Post Modern Influences in “Blade Runner” and Links to the Film.

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  • Topic: Blade Runner, Philip K. Dick, Do Androids Dream of Electric Sheep?
  • Pages : 2 (419 words )
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  • Published : July 25, 2012
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Cristina Degli-Esposti stated that “Our culture is indeed postmodern in this oxymoron-like manner as it transcends the notion of present. It reaches back to the past and forward to the future trying to synthesize these two imaginary places” This notion of both reaching back to the past and forward to the future, can be seen in Ridley Scott’s 1982 Blade Runner. The film although set in L.A. in 2019, shows many aspects of both the 1980’s culture and that of the 1940’s, when the film noir genre rose to popularity. Aspects of these cultures and time periods can be seen in the retro architecture and couture. The architecture in particular shows this contrast, with the ruined buildings that can be seen at ground level in contrast with the magnificent skyscrapers that can be seen in places throughout the movie. The intertextuality of the film is also a postmodernist feature. With intertextual references to William Blake’s (A pre-Romantic poet) poetry, "Fiery the angels fell / Deep thunder rolled around their shores / Burning with the fires of Orc." There are intertextual links to John Milton’s Paradise lost as well, mostly in relation to themes and motifs, such as redemption and transcendence. Also the intertextual relationship between P.K. Dick’s “Do Androids dream of electric sheep?” and “Blade Runner” shows aspects of postmodernism. There are also intertextual links in the form of billboards particularly those of Coca-Cola and Budweiser, a link to consumerism within what appears from the outside to be a consumerist world.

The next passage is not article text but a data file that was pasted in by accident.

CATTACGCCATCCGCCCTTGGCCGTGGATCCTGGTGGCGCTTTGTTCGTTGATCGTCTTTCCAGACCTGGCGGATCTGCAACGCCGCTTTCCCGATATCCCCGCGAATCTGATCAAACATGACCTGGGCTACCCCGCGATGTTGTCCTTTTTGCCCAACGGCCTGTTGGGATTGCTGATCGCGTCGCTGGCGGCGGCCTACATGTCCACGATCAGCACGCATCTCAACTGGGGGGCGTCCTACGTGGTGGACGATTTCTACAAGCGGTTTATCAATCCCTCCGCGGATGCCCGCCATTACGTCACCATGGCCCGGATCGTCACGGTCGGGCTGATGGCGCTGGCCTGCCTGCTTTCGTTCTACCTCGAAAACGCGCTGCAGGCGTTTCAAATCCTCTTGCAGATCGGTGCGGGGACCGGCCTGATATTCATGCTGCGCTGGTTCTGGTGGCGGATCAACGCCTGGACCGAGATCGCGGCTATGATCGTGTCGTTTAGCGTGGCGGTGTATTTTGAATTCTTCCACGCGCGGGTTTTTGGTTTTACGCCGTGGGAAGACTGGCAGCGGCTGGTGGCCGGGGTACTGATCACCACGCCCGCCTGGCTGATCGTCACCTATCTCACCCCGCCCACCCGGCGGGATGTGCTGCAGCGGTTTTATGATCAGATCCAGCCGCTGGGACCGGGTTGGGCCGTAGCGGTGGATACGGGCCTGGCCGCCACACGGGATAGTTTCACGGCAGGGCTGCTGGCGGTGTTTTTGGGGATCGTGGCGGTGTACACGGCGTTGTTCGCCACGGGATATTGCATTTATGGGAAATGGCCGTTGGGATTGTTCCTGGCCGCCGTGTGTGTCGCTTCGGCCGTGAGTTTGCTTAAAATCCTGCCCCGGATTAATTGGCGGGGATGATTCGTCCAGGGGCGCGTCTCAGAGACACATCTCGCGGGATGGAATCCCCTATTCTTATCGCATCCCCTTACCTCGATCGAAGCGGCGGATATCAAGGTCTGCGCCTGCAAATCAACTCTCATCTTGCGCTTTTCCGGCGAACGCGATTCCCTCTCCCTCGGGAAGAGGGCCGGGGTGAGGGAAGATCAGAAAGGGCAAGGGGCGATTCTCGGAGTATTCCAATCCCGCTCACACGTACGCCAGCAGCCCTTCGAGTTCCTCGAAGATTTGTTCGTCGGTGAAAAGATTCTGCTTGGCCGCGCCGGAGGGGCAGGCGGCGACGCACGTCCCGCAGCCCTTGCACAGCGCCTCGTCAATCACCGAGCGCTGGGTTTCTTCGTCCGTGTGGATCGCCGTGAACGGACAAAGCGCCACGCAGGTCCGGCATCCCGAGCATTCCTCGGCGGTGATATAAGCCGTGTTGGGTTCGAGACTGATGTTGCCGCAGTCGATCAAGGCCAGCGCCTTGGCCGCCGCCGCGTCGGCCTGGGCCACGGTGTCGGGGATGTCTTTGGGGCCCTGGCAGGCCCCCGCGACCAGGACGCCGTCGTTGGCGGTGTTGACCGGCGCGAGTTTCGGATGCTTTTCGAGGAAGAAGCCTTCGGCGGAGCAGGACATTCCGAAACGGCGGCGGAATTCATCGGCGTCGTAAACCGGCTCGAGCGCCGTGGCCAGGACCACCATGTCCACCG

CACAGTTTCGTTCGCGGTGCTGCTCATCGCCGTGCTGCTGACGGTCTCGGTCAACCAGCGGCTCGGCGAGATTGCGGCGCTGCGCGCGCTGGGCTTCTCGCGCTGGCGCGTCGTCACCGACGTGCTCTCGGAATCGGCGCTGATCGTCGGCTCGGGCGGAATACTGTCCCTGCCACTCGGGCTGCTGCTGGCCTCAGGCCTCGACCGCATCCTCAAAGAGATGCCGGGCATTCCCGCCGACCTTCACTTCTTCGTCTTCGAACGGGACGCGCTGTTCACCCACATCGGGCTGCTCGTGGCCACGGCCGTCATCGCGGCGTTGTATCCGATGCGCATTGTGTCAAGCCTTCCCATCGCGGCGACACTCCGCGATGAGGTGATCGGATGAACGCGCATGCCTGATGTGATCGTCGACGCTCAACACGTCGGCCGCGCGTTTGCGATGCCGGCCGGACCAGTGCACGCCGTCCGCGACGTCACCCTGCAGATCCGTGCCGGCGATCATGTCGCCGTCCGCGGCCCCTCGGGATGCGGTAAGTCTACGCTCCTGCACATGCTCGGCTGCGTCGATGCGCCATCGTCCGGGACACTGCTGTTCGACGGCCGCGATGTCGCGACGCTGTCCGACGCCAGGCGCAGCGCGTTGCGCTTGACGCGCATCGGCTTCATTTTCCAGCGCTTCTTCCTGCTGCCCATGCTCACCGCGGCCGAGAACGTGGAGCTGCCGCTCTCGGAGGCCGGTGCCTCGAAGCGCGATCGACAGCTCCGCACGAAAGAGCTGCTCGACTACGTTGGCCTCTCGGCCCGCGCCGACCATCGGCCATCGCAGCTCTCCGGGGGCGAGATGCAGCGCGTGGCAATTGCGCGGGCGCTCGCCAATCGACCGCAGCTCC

The Dystopian world in which Blade Runner is set, is of a postmodernist influence. Showing what the world could become in a worst case scenario and presenting the danger of the ‘American Dream’ becoming a capitalist nightmare i.e. the triumph of late capitalism leading to a situation such as can be seen in “Blade Runner.” This sense of a Distopia leads to the postmodernist notion of a fragmented self or fragmented society that can also be seen...
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